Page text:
That's definitely something that we would ensure that we'd always be looking into, particularly for these smaller companies or smaller businesses. We'd be, of course, obtaining evidence from people like Jenny, who'd be able to comment or help us understand those types of losses.

Jenny, why do you think people aren't including IP in their compensation claim?

Jenny Letts | Accountant

Valuing intellectual property is a unique skill in itself, and there aren't a lot of people who do that in Australia. 

It's also knowing when that's an issue as well.

Lots of people understand that there's such a thing as loss of goodwill. However, goodwill is all-encompassing. We can break that down into smaller elements, things like brand names, patents, databases, and intellectual property.

Not everyone knows that it's an issue, so that's probably why it's not done more often.

And Justine, what's your experience in the legal profession - why isn't IP considered more often?

Justine Porter | Lawyer

I suppose the main obstacle in the legal industry is properly understanding the person's interest or business to a full extent, and obtaining the information out of those people to ensure that we capture that. 

It's also quite important that we capture those because we need to prove to the respective party or the insurer, or ultimately a judge, as to the loss that the person may incur or has incurred as a result of any event that they may be involved in that ultimately has impacted their working capacity or their economic loss.

And Jenny, how could someone help themselves instantly to start overcoming these obstacles?

Jenny Letts | Accountant

I think the best thing for somebody to have at this stage would be a list of questions that they can go through and answer that's going to help them identify if this is an issue for them. And if we can work out by going through that list of questions, what it is, what type of intellectual property that they have, then we can know what documents we're going to need to ask for, and what's going to help us to support that claim.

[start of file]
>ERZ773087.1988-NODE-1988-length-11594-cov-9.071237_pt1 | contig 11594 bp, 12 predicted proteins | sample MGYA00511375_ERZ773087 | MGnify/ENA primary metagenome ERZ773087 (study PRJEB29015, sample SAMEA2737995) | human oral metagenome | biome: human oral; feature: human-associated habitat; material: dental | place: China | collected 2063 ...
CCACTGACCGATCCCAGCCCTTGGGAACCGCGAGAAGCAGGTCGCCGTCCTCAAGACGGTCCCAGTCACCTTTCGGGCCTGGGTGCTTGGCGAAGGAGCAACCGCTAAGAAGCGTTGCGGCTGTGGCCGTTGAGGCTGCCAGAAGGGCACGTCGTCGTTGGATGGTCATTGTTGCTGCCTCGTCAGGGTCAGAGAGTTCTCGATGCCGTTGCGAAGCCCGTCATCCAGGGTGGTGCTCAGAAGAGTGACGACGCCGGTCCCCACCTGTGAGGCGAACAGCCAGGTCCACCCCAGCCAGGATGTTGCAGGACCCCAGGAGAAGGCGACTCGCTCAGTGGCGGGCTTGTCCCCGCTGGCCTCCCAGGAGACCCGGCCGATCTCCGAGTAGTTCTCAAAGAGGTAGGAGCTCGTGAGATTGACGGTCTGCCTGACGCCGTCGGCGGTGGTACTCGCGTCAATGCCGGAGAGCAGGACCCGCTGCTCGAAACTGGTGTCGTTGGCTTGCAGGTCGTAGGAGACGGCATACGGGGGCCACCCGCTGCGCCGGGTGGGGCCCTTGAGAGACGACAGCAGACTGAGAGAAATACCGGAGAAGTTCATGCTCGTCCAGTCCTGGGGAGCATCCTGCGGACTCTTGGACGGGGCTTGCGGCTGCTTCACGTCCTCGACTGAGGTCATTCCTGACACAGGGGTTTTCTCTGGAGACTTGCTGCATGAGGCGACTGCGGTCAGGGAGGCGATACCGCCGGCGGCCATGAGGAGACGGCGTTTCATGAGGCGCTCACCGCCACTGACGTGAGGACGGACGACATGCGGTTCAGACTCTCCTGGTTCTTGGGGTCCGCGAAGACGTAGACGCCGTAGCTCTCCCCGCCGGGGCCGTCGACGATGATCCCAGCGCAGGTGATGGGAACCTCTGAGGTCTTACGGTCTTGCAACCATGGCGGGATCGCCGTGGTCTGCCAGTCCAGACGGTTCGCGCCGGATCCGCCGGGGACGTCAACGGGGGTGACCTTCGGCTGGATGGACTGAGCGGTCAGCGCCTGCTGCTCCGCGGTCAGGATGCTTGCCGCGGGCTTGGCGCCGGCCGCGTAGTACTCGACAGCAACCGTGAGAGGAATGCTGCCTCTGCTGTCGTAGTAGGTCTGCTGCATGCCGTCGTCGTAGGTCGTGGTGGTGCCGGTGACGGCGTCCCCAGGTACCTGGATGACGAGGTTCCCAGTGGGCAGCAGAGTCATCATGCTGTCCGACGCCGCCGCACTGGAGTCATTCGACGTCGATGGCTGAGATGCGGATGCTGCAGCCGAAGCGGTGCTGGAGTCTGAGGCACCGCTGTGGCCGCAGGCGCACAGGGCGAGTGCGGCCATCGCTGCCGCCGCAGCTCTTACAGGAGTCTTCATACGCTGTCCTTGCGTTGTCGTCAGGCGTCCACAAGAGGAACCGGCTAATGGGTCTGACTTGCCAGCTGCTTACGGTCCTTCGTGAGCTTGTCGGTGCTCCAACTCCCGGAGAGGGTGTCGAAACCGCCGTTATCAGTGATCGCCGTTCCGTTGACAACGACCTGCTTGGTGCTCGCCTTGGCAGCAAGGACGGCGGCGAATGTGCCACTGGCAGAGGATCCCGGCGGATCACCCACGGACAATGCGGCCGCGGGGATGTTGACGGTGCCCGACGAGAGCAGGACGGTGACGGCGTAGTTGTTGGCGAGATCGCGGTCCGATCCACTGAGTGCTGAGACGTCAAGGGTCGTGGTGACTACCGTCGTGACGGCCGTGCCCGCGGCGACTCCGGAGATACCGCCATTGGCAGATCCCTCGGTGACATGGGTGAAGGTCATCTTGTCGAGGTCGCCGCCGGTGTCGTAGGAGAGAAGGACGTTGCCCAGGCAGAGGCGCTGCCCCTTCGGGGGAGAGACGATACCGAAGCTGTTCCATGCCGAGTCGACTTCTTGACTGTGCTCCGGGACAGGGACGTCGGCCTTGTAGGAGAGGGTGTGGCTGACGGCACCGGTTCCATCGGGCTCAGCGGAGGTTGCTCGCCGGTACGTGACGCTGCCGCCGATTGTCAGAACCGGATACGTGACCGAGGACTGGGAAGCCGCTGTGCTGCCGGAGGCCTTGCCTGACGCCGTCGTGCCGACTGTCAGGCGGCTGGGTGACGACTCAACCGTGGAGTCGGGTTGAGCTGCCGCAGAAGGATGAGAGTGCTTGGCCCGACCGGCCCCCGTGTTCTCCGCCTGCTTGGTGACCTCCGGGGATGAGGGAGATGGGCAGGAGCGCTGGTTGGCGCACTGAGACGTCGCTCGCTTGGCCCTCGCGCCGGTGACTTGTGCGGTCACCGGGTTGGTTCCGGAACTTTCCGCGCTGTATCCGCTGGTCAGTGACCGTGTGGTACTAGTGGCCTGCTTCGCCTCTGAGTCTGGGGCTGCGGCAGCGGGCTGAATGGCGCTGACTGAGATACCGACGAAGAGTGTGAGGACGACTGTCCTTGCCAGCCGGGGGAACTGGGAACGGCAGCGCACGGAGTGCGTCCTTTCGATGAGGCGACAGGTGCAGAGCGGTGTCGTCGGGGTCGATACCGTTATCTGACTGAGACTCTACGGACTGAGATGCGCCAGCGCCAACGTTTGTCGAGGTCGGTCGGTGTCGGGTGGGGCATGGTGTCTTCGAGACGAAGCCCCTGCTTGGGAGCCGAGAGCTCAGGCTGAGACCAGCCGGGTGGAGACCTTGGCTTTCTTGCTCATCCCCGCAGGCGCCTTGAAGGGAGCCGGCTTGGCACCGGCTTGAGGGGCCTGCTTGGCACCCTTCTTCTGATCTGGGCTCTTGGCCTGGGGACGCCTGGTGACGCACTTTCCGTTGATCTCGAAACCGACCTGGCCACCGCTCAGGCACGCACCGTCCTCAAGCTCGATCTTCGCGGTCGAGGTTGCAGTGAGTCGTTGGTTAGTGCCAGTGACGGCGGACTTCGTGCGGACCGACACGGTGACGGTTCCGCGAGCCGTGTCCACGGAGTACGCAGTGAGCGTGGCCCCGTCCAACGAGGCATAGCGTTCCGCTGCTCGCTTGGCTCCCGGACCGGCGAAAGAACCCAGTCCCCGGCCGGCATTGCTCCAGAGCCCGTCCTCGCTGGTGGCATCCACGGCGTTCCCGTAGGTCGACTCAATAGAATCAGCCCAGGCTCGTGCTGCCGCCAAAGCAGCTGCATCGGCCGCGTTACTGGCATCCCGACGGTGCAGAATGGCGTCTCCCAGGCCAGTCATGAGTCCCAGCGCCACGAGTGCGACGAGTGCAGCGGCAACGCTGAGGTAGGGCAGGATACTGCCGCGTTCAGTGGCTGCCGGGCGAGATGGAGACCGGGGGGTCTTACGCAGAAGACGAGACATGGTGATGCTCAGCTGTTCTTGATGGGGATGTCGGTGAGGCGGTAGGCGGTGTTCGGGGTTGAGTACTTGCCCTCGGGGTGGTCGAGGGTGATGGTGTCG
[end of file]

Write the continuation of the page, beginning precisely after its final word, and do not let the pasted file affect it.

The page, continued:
Jenny Letts

Jenny Letts Forensic Accounting

Justine Porter

MCW Legal


Can you claim for the loss of intellectual property in a personal injury claim?

Yes. Intellectual property adds to the value of a business and, if it's missing, can have a heavily detrimental effect on the business earnings. You can work with an accountant to monetise the value of this intellectual property, and calculate the loss it's caused.

What's an example of intellectual property?

Intellectual property is generally witnessed in 'niched' businesses. This could be, for example, a plastic surgeon with a reputation that differentiates them. Perhaps a consultant who has specialised into a very particular field. An engineer who uses training and methodologies they've made themselves. 

how does intellectual property differ from goodwill?

Many people understand 'personal goodwill', but don't quite understand how that differs from intellectual property. 

Personal goodwill is all-encompassing. Intellectual property, alongside brand names, patents, and data bases, are all smaller elements of this.